When I first met Alain, he told me that he thinks that companies are being dishonest with the new generations coming into the workforce about the realities of a career. “You might end up underpaid and not feeling respected, but that’s rarely told. Employers shouldn’t pretend they are Disney World when they’re not. Work is, more often than not, laborious. Companies can afford to be more honest about the hoops they put young people through.”
He believes that a new shift in thinking is required when it comes to young people, who he says have a new kind of expertise – it’s up to employers to identify this and put it to work.
“If this new generation spoke a different language, we might say: ‘OK, they’re foreign so we will adjust ourselves’ but there are none of the obvious signals. They are different. They are not lazy, but they don’t respond well to certain cues, so you need to find out what they do respond to.”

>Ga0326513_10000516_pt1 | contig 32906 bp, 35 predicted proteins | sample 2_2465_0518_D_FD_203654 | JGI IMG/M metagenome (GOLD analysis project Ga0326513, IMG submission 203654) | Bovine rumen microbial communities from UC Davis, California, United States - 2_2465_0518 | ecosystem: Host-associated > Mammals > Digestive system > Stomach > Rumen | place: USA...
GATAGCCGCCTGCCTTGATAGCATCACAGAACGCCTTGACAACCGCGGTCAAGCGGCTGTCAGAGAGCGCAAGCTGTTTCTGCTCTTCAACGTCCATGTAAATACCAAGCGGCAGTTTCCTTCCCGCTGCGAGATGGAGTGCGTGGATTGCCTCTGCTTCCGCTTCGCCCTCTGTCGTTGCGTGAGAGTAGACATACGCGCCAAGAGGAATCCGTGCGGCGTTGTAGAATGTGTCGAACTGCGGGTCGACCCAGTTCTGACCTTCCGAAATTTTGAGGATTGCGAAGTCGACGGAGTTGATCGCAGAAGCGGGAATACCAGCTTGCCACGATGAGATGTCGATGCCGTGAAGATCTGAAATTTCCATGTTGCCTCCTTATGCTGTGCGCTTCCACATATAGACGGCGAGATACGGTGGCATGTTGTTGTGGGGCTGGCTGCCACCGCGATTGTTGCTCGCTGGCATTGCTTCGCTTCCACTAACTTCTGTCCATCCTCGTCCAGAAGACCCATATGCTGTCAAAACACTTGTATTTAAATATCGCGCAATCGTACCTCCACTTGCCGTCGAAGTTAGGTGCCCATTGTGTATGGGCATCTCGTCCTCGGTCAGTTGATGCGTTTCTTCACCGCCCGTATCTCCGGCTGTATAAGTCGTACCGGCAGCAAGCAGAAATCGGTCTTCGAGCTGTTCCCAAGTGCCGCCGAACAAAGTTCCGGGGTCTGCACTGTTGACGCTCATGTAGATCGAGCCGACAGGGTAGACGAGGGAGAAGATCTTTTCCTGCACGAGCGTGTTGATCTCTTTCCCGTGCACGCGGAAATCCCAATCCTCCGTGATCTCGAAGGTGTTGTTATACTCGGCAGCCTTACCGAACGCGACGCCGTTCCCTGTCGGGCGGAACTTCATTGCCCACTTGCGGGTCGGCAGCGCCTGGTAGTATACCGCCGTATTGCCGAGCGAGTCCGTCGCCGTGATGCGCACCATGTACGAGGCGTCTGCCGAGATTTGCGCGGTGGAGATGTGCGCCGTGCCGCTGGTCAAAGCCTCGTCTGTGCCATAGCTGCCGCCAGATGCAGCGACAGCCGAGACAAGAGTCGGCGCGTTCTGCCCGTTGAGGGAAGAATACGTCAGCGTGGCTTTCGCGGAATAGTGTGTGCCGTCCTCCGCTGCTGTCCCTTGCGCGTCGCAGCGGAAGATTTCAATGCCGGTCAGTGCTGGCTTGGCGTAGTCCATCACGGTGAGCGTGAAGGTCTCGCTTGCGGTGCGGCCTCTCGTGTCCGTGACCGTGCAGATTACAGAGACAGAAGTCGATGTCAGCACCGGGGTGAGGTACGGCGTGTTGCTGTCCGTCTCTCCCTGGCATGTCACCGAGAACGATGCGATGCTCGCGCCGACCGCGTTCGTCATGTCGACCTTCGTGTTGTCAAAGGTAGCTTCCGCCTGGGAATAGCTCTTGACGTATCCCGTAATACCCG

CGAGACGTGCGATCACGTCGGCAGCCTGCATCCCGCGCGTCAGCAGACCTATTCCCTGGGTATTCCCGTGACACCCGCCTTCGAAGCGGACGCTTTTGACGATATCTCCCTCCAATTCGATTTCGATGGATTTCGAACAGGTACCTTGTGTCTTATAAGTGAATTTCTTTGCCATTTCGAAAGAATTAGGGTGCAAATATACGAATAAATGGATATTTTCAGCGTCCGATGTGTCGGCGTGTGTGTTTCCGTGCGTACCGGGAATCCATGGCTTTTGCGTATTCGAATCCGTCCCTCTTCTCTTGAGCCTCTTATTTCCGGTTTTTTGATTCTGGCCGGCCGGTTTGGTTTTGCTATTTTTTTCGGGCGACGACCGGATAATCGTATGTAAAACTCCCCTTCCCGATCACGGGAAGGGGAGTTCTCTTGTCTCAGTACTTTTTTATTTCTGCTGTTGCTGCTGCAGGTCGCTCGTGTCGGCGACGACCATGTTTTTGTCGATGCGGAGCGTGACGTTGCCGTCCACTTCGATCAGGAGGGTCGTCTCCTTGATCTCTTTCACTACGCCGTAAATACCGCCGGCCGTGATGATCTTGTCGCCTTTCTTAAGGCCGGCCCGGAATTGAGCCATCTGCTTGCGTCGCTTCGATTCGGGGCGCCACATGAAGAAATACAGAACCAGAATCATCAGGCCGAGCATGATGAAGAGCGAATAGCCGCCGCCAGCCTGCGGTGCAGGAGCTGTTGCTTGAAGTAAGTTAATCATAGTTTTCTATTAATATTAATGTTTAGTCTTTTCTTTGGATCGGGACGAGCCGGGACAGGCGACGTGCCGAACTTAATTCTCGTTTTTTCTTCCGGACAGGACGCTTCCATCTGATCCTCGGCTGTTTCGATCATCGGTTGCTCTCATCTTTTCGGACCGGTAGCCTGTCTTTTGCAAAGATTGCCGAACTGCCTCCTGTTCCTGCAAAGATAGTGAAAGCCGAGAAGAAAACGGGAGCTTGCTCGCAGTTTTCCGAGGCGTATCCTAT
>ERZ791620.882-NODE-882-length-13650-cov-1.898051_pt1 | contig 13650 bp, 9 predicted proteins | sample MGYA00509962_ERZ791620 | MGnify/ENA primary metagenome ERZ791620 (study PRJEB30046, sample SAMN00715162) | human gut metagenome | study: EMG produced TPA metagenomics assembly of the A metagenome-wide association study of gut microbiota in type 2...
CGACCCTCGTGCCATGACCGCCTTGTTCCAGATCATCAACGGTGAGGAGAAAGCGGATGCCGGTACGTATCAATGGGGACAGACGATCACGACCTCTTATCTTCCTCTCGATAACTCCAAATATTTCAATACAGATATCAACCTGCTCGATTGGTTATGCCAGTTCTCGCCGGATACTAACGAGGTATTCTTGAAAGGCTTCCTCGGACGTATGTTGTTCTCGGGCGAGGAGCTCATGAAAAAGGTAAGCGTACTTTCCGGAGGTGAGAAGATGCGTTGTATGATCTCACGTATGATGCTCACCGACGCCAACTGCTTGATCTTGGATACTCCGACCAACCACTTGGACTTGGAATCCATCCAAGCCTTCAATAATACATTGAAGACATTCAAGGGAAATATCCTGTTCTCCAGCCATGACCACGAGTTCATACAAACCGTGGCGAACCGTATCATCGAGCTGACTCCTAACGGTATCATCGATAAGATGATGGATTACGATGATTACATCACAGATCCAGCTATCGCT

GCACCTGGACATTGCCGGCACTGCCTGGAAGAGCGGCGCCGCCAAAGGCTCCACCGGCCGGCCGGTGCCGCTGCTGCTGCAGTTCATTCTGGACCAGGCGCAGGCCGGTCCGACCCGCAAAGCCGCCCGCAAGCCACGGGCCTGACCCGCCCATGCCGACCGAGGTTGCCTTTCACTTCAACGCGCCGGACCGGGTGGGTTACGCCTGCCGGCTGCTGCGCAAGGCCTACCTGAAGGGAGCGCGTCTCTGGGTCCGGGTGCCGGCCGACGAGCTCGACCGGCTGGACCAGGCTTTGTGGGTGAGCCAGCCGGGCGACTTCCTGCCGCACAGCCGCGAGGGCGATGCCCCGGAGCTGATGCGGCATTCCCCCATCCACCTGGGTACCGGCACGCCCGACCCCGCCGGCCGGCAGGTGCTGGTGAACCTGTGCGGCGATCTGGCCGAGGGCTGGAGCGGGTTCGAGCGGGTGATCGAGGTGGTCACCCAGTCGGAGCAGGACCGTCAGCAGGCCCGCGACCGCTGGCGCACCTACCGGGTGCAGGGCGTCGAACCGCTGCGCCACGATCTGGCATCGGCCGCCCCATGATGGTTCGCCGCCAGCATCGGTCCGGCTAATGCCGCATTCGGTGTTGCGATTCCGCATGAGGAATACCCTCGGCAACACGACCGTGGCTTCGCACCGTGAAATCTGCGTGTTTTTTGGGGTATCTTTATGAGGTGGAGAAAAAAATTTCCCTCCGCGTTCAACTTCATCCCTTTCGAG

He believes there is a desperate need for more companies that are explicitly focused on working out what someone’s talents and inclinations are, identifying their potential, then guiding that person towards a place in the economy where this potential is best exploited and mined. “One of the most Googled questions is: ‘What should I do with my life?’” he told me. “There’s a fantasy that there’s actually an answer out there.”
What are your perspectives on this? Do you think employers need to do more to educate young people on the realities of working life?
Alain de Botton: Future Talent 2015